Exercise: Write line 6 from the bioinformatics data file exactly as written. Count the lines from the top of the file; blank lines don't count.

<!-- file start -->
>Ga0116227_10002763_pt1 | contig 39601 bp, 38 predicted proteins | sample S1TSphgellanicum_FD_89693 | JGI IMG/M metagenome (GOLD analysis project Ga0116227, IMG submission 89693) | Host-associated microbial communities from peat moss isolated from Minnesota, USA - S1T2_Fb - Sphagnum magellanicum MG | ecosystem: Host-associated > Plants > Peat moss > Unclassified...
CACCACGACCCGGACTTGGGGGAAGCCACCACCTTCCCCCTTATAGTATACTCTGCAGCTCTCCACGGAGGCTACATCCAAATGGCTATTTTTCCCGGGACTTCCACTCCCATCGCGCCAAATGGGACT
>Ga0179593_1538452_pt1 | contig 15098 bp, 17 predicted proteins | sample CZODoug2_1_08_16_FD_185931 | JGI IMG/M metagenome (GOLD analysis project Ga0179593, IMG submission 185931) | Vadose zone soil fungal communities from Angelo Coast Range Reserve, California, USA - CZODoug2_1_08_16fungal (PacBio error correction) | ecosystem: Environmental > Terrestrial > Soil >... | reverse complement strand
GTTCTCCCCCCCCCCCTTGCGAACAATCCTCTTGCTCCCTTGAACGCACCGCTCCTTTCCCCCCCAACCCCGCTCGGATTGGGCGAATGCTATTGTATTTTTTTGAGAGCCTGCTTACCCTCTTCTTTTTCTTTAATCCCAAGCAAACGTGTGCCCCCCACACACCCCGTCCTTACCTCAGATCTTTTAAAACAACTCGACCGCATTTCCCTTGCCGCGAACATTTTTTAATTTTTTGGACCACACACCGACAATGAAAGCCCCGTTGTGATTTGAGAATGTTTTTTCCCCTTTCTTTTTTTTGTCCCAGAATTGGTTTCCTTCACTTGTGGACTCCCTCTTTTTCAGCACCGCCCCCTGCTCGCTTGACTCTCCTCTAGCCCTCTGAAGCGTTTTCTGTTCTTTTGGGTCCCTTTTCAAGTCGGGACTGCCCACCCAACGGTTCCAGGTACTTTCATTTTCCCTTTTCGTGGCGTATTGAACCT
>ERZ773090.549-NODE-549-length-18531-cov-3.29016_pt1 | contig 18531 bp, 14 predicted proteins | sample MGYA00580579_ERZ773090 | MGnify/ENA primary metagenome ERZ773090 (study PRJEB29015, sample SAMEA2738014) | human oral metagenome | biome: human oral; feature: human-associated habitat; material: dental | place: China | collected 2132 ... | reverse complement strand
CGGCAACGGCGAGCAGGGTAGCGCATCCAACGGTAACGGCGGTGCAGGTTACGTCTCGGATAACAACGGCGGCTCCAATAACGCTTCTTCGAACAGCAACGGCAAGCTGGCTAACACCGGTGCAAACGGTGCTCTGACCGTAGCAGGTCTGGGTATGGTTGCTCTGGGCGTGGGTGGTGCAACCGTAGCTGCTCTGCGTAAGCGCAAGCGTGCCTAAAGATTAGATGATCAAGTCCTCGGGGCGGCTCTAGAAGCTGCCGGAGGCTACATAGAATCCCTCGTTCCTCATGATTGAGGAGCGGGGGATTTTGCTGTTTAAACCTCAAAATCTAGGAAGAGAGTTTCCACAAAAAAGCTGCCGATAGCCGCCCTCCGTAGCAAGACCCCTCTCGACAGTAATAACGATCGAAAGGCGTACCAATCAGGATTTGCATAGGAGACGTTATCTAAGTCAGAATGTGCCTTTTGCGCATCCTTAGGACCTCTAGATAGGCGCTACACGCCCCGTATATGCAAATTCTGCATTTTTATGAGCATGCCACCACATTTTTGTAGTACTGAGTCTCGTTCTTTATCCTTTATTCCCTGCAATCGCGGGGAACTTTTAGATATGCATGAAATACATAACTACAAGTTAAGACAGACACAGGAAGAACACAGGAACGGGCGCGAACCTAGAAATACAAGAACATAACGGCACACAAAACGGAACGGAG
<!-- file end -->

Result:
CGGCAACGGCGAGCAGGGTAGCGCATCCAACGGTAACGGCGGTGCAGGTTACGTCTCGGATAACAACGGCGGCTCCAATAACGCTTCTTCGAACAGCAACGGCAAGCTGGCTAACACCGGTGCAAACGGTGCTCTGACCGTAGCAGGTCTGGGTATGGTTGCTCTGGGCGTGGGTGGTGCAACCGTAGCTGCTCTGCGTAAGCGCAAGCGTGCCTAAAGATTAGATGATCAAGTCCTCGGGGCGGCTCTAGAAGCTGCCGGAGGCTACATAGAATCCCTCGTTCCTCATGATTGAGGAGCGGGGGATTTTGCTGTTTAAACCTCAAAATCTAGGAAGAGAGTTTCCACAAAAAAGCTGCCGATAGCCGCCCTCCGTAGCAAGACCCCTCTCGACAGTAATAACGATCGAAAGGCGTACCAATCAGGATTTGCATAGGAGACGTTATCTAAGTCAGAATGTGCCTTTTGCGCATCCTTAGGACCTCTAGATAGGCGCTACACGCCCCGTATATGCAAATTCTGCATTTTTATGAGCATGCCACCACATTTTTGTAGTACTGAGTCTCGTTCTTTATCCTTTATTCCCTGCAATCGCGGGGAACTTTTAGATATGCATGAAATACATAACTACAAGTTAAGACAGACACAGGAAGAACACAGGAACGGGCGCGAACCTAGAAATACAAGAACATAACGGCACACAAAACGGAACGGAG